To give a picture of how we engage with industry and pitch our winners’ scripts, our Director Ian Kennedy is sharing a week of his L.A. diary with us. He’s got meetings with major producers, organisations and other industry professionals to share with us, plus images from the scene.
So, you know that moment where you’ve done a LOT of preparation for something, but you know that even more could turn out to have been necessary. Do you know all your script storylines inside out? Their focal characters, dynamics, loglines, suggested directors and leads casting? Their USPs and their writers’ credentials? Not easy with a slate as big and varied as ours. And what about the people you’re meeting? Have you seen all their work and press? Not easy when it’s a big company who make a lot of productions and have been doing it for many years.
So, you can do all the preparation you can, and still never feel like it’s quite enough. So you get up early and you practice your pitches some more, because you might need to fall back on one you weren’t expecting to, if they like or don’t like something for reasons your research could never have told you.
And then your meeting starts and everyone’s great with you and you realise that you and your team already got everything important in place by going about things the way you did long before the meeting was confirmed.
So that’s how today’s meetings have felt.
Doing our best over many years to be the best we can and do the most we can for our clients means that there are great people out there with goodwill for us, who help us in return, and the mutual trust we build up means that people you’ve never met who are successful and in demand are still ready and game for you to meet them and chat about what you do, because a mutual friend already vouched for you so they trust you not to waste their time.
Of course you’re also there to help them with their own priorities, they’re not going to indulge you and if you make a false step it’ll still count against you. But if you approach things positively, helpfully, professionally and try to always add value, then everyone can win at the same time.
That’s the backdrop to this morning’s meeting with Impossible Dream Entertainment, where Yvette Yates and Shaun Redick (pictured with me here, among the posters of their triumphant recent productions BLACKKKLANSMAN and GET OUT) and we spent an hour finding synergies between their slate and what we do at WriteMovies and TalentScout International Management, discussing our projects and theirs, and where we and they could potentially add the most value for each other.
I want all writers who submit to WriteMovies to know that we not only have the means to, but we actually promise to, put our winners’ scripts to producers who can make these scripts happen, and to do everything we can to make your script and pitch ready to get the result you’re looking for, when that happens. Sure, nothing happens instantly – I believe it takes a lifetime’s work to be an overnight success – but if you succeed with us, you will get exposure to successful industry producers who really are looking seriously at your pitch.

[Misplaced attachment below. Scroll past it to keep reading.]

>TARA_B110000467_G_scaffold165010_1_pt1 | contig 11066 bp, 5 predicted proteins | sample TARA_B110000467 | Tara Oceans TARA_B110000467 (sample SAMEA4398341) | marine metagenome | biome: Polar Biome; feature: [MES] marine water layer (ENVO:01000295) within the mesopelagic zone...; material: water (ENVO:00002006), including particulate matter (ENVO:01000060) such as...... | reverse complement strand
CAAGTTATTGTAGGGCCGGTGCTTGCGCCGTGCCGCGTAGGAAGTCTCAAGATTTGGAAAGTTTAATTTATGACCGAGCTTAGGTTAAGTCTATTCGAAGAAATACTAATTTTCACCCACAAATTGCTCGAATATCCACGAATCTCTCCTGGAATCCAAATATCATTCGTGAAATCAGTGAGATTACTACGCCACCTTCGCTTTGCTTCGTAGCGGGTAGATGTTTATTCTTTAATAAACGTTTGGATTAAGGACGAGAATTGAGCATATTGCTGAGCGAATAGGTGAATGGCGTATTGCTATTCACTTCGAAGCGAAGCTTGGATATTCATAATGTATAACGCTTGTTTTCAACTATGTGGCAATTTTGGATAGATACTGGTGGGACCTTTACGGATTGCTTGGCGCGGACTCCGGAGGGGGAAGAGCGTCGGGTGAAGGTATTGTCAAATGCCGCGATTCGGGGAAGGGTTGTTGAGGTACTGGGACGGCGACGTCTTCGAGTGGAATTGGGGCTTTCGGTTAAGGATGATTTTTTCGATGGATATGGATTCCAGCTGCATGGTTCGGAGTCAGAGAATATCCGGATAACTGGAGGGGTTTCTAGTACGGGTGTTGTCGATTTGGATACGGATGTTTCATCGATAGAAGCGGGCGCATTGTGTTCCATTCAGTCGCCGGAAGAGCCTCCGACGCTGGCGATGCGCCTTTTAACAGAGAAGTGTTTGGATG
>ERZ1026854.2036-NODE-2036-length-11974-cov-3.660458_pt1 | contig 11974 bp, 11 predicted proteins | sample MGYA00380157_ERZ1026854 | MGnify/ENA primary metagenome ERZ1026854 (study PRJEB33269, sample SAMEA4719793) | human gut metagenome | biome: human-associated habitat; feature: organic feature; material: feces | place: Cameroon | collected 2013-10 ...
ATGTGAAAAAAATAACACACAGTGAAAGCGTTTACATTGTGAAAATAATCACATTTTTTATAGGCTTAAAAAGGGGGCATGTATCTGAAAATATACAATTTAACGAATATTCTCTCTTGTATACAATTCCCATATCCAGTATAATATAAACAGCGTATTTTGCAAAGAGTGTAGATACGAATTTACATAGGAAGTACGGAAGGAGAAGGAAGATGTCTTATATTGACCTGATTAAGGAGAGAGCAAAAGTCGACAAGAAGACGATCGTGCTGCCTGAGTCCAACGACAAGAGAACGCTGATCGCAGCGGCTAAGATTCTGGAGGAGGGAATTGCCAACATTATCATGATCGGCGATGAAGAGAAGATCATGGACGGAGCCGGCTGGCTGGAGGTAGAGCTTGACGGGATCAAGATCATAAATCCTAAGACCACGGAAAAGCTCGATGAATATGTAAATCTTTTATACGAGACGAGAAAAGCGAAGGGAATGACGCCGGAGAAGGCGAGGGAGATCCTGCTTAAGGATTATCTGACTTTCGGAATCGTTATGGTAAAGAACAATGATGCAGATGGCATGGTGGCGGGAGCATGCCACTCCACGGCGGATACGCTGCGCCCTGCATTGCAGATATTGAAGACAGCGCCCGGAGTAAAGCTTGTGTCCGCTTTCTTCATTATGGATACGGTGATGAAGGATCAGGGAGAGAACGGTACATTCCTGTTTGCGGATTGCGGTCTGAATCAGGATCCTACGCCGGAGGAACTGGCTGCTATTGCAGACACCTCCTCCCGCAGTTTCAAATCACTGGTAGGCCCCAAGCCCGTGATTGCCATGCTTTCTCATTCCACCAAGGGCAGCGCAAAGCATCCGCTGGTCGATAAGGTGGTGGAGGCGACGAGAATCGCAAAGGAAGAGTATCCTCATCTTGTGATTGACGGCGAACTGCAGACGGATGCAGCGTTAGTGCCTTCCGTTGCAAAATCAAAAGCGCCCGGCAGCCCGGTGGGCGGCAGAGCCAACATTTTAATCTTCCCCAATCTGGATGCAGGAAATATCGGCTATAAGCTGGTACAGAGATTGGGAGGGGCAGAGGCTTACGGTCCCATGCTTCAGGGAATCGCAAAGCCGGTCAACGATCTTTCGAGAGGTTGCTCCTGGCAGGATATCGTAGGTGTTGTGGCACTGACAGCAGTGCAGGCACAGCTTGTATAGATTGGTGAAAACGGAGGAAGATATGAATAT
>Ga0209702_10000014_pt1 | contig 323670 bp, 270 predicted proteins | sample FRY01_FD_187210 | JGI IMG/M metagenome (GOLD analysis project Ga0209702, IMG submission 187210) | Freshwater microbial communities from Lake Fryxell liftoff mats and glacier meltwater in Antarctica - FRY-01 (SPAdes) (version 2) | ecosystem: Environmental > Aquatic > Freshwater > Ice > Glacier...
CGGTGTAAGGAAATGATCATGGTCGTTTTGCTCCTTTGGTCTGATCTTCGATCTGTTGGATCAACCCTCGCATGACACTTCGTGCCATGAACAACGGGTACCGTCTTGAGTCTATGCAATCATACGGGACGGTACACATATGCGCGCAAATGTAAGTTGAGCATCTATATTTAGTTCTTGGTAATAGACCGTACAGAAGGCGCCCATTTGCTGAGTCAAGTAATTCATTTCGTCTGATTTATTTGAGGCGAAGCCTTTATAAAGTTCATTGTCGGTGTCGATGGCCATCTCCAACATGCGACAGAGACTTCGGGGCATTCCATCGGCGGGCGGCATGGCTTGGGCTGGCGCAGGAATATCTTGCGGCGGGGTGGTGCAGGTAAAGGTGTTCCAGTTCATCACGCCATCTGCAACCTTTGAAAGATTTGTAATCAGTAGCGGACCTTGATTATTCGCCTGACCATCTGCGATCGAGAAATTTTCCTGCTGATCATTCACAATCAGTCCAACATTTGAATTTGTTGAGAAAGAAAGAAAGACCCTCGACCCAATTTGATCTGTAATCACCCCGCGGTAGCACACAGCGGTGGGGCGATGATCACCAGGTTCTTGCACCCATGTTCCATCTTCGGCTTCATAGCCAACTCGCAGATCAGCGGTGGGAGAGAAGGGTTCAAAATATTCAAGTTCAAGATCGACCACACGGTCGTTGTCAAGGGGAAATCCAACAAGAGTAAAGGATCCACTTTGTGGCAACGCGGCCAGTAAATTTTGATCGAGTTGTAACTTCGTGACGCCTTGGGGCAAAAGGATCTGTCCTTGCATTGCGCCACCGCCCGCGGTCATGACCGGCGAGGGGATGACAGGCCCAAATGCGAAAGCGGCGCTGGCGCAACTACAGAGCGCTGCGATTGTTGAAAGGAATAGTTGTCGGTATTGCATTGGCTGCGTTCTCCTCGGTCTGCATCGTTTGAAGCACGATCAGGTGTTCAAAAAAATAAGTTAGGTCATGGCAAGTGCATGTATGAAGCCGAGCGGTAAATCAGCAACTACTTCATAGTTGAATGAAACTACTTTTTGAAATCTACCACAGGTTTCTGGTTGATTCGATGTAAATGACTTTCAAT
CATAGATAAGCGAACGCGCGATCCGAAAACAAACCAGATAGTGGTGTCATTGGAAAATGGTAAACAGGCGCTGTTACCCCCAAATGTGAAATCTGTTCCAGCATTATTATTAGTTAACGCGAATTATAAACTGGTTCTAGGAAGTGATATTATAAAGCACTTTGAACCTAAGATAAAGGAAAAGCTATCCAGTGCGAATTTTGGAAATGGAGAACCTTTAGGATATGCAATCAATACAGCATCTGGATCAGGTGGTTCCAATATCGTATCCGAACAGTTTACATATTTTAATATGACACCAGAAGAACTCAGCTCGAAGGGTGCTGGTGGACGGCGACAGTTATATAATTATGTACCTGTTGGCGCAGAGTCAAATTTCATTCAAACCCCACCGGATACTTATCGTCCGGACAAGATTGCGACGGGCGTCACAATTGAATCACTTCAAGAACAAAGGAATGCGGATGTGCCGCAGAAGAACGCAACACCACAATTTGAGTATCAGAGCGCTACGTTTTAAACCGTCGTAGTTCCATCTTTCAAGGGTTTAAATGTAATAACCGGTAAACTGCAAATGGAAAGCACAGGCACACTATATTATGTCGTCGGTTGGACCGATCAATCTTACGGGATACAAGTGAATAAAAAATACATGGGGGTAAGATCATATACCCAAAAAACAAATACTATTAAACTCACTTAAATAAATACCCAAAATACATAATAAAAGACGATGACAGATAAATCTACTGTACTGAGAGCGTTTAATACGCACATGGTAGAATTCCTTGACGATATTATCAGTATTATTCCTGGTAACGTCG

And who knows, I might have even better news for you soon. Thanks hugely to Yvette, Shaun, and Kathryn Nawrocki for vouching for us to them, and our founder Alex Ross for making this business and still putting us into the right conversations with the right mix of enthusiasm, readiness and wariness. It’s a challenge we relish and enjoy every day. Thanks also to everyone who entrusts us with their script so that, if we believe we can take it forward, we get to pursue that with everything we can.
Another string to this bow is my goal of growing our LA team this week to increase our presence on the ground here. Adding another seasoned head who knows how to get things done around here is never a bad idea in a business like ours. So I also really enjoyed today meeting another producer with a track record of getting things done, who’d expressed an interest in that. We’ve all got war stories from the ups and downs of our line of work. It’s great to grow our network with people who’ve made things happen, and if we can find that synergy and start making things happen together, then everyone can win. That’s how I like to do business, and the more contexts I do business in, the more I recognize that it’s really all about people finding the people they most want to work with to achieve their goals.
A final word about today goes to my Uber driver as I left the first meeting, who had just come from auditioning for Nickelodeon where he said his audition got a standing ovation. He told me he and his brother had already made a successful indie movie and were underway with another that has a strong social conscience and some powerful substance. Sure, that was just talk and anybody here can be full of it, but he was great company and I’d like to think he’ll go places (that don’t need him to keep an Uber job). We exchanged contact details because hey, who knows where the next great opportunity is coming from.
Here’s to making people’s dreams happen.